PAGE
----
Zimbabwe policeman 'slept during Solomon Mujuru fire'

Solomon Mujuru photographed in August 2009 Solomon Mujuru's death in the farmhouse fire has been the subject of much speculation

An inquest into Zimbabwean ex-military chief Solomon Mujuru's death has been told an on-duty policeman was asleep when the fire that killed him started.

After waking, the policeman said he was unable get help as his phone had run out of credit and his radio was faulty.

The inquest also heard that when the fire-brigade arrived at the farm, it had no water to extinguish the blaze.

Gen Mujuru was one of Zimbabwe's most senior politicians and married to Vice-President Joice Mujuru.

The BBC's Brian Hungwe in the capital, Harare, says his death in the fire has been the subject of much speculation and controversy.

His charred remains were found in the farmhouse in Beatrice about 80km (50 miles) south of Harare early in the morning of 16 August 2011.

'Shocking'

The police were supposed to provide round the clock security at the homestead on the 3,500-acre (1,416 hectares) farm, our reporter says.

Gen Solomon Mujuru, died aged 62

  • Nom de guerre: Rex Nhongo
  • Known as Zimbabwe's "king-maker"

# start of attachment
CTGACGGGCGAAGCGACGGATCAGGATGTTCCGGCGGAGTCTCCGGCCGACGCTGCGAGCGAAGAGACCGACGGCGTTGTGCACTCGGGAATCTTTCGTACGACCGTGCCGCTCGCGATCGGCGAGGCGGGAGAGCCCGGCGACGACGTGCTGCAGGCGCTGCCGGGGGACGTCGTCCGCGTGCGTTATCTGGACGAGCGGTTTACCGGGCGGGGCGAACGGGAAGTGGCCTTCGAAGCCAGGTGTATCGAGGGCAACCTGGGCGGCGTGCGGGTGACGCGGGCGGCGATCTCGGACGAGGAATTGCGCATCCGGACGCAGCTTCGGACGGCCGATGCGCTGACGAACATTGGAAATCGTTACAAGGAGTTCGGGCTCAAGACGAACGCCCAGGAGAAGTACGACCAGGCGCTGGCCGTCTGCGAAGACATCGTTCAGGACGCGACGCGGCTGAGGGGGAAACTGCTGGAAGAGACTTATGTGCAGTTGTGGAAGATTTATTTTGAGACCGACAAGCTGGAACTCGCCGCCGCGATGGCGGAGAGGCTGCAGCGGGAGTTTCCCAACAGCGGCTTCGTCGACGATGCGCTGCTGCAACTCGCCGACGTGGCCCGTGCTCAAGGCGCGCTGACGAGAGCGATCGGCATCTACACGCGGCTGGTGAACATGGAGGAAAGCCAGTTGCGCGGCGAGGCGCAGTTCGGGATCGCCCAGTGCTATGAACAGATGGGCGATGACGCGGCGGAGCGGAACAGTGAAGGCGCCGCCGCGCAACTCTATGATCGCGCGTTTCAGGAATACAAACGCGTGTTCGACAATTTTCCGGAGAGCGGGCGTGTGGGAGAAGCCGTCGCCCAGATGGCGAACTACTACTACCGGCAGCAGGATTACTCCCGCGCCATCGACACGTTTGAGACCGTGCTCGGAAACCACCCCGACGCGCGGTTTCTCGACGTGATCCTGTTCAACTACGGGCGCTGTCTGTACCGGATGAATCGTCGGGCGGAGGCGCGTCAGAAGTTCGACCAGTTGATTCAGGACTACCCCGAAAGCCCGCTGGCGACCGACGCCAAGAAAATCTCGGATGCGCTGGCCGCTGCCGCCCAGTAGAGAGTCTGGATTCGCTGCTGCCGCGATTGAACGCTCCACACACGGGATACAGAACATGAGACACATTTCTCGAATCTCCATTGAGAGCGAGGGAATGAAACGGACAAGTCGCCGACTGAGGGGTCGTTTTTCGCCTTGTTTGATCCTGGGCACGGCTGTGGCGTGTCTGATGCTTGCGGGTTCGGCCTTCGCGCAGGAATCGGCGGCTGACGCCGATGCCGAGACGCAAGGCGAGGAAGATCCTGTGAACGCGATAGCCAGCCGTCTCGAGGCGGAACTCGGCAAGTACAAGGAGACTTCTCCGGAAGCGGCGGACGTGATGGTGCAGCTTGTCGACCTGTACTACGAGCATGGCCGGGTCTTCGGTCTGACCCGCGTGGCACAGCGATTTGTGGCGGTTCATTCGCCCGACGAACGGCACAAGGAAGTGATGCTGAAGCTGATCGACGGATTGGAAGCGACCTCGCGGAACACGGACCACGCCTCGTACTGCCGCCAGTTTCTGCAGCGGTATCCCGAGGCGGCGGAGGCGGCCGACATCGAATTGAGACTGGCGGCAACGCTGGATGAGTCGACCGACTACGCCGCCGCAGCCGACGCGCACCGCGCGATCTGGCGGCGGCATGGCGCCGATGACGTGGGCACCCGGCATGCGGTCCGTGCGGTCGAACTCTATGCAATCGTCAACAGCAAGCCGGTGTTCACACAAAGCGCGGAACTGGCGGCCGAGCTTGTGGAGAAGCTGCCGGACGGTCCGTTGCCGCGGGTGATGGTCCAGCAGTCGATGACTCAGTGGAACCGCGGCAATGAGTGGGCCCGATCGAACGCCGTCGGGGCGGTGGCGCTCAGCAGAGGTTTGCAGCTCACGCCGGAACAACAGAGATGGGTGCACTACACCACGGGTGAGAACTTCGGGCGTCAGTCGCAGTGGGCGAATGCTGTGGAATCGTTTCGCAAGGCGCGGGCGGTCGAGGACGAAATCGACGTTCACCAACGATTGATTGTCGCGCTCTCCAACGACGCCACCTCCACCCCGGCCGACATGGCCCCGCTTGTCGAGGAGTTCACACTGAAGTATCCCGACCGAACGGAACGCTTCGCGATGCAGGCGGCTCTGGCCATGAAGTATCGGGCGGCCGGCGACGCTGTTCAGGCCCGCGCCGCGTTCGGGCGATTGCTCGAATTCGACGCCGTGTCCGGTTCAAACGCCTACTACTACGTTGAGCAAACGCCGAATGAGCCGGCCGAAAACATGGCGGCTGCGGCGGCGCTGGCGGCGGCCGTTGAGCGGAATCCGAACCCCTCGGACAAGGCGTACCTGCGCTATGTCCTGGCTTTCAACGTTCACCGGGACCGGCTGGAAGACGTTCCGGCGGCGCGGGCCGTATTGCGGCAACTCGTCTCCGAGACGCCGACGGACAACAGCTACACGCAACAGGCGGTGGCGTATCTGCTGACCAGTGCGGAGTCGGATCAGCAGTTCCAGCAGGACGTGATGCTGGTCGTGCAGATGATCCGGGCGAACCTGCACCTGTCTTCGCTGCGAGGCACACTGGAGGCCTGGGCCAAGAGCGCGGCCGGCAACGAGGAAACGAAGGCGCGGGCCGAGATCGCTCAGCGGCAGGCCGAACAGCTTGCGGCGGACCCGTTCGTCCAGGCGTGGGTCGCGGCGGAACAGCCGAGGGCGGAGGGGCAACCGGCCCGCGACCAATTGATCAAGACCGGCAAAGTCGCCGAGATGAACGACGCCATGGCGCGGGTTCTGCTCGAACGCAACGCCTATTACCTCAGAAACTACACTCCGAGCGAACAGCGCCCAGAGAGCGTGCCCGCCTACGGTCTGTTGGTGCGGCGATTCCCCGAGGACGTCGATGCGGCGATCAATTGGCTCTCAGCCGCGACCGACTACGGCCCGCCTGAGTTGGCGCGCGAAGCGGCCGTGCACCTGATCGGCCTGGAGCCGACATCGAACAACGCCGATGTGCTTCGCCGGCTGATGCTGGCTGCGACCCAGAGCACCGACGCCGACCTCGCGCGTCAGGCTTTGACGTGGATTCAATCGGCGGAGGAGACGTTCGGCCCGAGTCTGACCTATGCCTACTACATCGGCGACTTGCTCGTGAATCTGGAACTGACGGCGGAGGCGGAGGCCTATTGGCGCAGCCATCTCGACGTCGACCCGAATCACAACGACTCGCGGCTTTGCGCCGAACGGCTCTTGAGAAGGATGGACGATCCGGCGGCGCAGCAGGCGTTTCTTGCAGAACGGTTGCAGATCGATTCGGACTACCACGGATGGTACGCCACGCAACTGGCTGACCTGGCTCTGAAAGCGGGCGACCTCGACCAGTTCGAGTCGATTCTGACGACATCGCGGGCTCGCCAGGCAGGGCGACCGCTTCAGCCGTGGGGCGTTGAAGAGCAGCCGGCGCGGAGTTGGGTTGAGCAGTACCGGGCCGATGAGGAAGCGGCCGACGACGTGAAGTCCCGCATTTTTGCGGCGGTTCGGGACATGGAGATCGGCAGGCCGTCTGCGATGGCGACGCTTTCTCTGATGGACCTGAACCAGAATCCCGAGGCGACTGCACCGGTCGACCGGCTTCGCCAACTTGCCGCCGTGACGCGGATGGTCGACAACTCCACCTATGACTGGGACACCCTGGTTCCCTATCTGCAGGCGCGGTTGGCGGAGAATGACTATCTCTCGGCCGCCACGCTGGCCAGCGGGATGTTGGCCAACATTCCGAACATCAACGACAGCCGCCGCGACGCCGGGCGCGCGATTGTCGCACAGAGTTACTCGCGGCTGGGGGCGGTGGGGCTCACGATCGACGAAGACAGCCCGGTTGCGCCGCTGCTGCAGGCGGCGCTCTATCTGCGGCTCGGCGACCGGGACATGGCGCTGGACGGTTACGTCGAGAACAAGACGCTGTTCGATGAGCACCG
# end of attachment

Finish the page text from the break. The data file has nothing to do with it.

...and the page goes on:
• From the same Zezuru branch of Zimbabwe's majority Shona group as President Mugabe
  • Member of Zanu-PF's politburo
  • Retired as head of the army in 1992 to concentrate on his business interests
  • Married in 1977 Joice Mujuru who now serves as one of two vice-presidents
  • Accused of taking over more than one farm seized from white farmers in recent years

Mrs Mujuru, who was not at the farm when the fire took place, said the testimony of the policeman, Obert Mark, was "really shocking".

Mr Mark said he was sleeping at a cottage near the farmhouse when the fire broke out - and was not on patrol as expected.

Gen Mujuru was a highly influential figure in President Robert Mugabe's Zanu-PF party.

Under his nom de guerre, Rex Nhongo, he was the director of Mr Mugabe's forces during the 1970s war of independence.

At independence in 1980 he took over the command of the army, before retiring and going into business 10 years later.

At the time of his death, he was believed to have been pushing for leadership renewal within Zanu-PF.

He was the only person believed to have had the stature to challenge Mr Mugabe during party meetings, our correspondent says.

The inquest into his death is expected to call more than 40 witnesses to testify.

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